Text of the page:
Staff dismissals, by Eoin Fowell, Partner

I often like to ask at seminars how many managers have ever successfully dismissed someone for poor performance.

Generally only one or two hands will go up, which comes as no surprise.

Even if they have the HR support to go through such a process it will usually take several months. It is demoralising for the employee and awkward for the manager. All too often the extra supervision is perceived as bullying, and it ends in the employee being signed off sick.

Even if all goes well, at the end of the process the employee is given notice, so it takes a lot of management time, expense and patience before someone new can be brought in.

In most cases poor performers are simply given a compromise agreement providing for a severance package.

This is a political issue as much as a legal or practical one. The question of where to strike the balance between economic performance and employment protection is a running theme – whether to adopt an American-style model of hire and fire, or a more European, jobs-for-life approach.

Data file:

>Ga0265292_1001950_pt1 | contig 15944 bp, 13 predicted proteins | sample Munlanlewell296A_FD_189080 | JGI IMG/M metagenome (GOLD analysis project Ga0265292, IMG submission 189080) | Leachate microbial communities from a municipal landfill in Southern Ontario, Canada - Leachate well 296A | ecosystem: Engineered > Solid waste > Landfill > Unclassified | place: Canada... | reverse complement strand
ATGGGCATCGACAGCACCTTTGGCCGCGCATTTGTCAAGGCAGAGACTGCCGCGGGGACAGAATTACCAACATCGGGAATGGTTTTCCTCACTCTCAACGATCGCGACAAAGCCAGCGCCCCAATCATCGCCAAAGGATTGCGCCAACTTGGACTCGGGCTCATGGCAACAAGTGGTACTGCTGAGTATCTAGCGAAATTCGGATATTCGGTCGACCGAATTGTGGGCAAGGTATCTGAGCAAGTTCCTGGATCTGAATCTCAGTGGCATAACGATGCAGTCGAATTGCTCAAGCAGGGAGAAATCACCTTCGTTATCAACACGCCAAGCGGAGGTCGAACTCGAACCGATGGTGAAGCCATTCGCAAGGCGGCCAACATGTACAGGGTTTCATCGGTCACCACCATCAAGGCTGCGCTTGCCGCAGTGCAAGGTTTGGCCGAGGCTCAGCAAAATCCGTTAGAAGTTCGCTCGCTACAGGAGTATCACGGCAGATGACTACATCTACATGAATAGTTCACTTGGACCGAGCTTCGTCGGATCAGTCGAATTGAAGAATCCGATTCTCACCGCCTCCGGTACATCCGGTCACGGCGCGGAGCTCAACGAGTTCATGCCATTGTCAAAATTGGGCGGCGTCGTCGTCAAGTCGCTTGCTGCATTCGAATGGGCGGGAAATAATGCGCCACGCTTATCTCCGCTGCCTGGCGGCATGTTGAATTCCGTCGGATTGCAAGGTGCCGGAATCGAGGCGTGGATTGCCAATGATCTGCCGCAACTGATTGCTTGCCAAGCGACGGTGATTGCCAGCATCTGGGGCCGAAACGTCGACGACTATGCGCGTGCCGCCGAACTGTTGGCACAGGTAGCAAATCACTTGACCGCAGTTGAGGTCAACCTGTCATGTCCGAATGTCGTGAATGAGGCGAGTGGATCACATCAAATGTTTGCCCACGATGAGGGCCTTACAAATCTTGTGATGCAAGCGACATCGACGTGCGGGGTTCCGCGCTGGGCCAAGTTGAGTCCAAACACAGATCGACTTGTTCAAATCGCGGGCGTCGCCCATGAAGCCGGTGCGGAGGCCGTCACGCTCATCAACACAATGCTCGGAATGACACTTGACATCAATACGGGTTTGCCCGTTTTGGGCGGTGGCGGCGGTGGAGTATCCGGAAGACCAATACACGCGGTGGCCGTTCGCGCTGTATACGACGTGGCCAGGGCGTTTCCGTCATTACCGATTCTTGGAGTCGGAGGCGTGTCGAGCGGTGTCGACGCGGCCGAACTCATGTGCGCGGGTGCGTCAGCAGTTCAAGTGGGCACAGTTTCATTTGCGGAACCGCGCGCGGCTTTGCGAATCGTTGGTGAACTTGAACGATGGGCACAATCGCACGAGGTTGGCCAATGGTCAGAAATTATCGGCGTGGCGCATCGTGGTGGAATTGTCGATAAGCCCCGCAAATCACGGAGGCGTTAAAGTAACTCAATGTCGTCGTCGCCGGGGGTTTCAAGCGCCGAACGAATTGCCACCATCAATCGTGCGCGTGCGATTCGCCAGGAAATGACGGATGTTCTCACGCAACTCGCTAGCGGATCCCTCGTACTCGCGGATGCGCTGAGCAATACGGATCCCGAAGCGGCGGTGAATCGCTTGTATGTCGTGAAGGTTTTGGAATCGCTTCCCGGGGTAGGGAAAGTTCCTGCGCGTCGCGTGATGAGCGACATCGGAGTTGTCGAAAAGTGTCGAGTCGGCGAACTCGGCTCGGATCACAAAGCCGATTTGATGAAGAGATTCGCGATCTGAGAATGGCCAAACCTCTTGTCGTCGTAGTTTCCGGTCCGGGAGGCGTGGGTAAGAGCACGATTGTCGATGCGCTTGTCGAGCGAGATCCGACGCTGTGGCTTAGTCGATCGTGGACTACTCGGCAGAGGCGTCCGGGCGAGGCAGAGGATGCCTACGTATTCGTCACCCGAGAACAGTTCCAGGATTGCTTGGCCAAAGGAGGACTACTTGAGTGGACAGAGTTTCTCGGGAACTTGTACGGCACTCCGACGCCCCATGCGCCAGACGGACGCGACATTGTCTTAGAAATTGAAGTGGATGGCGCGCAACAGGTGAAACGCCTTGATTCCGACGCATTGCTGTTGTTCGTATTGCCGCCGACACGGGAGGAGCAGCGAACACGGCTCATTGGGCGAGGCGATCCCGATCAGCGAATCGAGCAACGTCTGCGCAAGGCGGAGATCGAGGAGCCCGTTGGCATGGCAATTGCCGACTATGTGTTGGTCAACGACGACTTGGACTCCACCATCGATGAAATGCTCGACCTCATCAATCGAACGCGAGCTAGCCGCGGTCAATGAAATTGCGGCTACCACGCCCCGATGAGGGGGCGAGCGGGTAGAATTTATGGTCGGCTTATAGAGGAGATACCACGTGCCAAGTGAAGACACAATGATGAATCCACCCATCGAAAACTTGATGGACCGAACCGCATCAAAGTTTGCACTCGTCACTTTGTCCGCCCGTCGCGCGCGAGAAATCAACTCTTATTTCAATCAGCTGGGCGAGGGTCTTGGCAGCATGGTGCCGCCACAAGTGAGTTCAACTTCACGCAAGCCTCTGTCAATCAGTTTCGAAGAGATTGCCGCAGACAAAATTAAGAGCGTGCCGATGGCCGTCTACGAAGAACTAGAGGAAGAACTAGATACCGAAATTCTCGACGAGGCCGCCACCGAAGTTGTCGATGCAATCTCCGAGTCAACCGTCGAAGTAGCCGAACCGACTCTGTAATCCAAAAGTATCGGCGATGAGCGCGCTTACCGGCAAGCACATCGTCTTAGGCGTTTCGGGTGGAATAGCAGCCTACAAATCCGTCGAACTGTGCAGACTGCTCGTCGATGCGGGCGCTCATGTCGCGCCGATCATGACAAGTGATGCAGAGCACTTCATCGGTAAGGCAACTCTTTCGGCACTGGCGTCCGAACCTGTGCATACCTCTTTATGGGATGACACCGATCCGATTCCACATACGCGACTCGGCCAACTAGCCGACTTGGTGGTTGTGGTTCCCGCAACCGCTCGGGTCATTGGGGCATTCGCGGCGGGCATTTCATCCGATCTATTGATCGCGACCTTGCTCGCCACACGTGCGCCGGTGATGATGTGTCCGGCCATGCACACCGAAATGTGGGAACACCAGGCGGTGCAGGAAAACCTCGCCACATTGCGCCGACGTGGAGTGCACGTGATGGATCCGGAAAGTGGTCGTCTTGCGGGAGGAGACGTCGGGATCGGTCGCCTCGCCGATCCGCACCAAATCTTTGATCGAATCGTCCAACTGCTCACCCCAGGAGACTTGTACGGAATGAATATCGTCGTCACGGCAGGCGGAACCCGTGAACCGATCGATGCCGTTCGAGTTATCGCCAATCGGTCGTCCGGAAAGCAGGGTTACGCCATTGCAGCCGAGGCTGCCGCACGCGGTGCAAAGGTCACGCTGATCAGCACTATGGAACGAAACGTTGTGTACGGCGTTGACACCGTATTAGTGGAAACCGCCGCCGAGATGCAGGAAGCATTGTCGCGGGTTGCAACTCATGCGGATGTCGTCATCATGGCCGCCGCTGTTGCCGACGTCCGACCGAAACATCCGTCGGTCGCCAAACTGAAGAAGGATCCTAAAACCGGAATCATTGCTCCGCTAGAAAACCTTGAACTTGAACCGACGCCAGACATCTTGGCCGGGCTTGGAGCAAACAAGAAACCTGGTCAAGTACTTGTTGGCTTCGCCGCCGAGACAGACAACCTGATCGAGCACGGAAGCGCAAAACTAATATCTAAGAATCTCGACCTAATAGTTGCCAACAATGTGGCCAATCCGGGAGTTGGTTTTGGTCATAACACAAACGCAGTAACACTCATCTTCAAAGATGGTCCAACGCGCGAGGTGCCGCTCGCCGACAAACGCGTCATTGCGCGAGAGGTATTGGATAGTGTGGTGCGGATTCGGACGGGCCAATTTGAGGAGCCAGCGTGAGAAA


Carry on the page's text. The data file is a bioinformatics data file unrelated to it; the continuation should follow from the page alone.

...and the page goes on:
There was breezy talk of adopting a more American approach, with the publication of the Beecroft Report, recommending "no-fault dismissals".

This received a dash of cold water from the Business Secretary Vince Cable, and consultation proceeded on a watered-down version – Protected Conversations – the idea that employers could be free to have a full and frank exchange of views with their employees about their work, without it being brought up in employment tribunals.

This too has been diluted, but an important change has taken effect from July 29. From now on employers will at least be able to raise the subject of parting company, without it being rejected and then brought up at an employment tribunal. ("This process was a sham – they tried to pay me off at the outset!")

The key point is this: even if the offer is rejected and no deal is done, no discussions about settlement agreements (as they are now known) can be used in evidence in an unfair dismissal claim.

There are some limits, though. Employees can still bring up these offers in relation to dismissals for whistle-blowing, trade union membership or otherwise asserting a statutory right; or where the employee has a discrimination claim of any sort, but for the normal, run-of-the-mill, situations the employer is protected.

For more advice or information on employment law, please contact the Employment Team at Wolferstans on 01752 663295.

    Get in touch to discuss how we can help you.

    This site is protected by reCAPTCHA. The Google Privacy Policy and Terms of Service apply.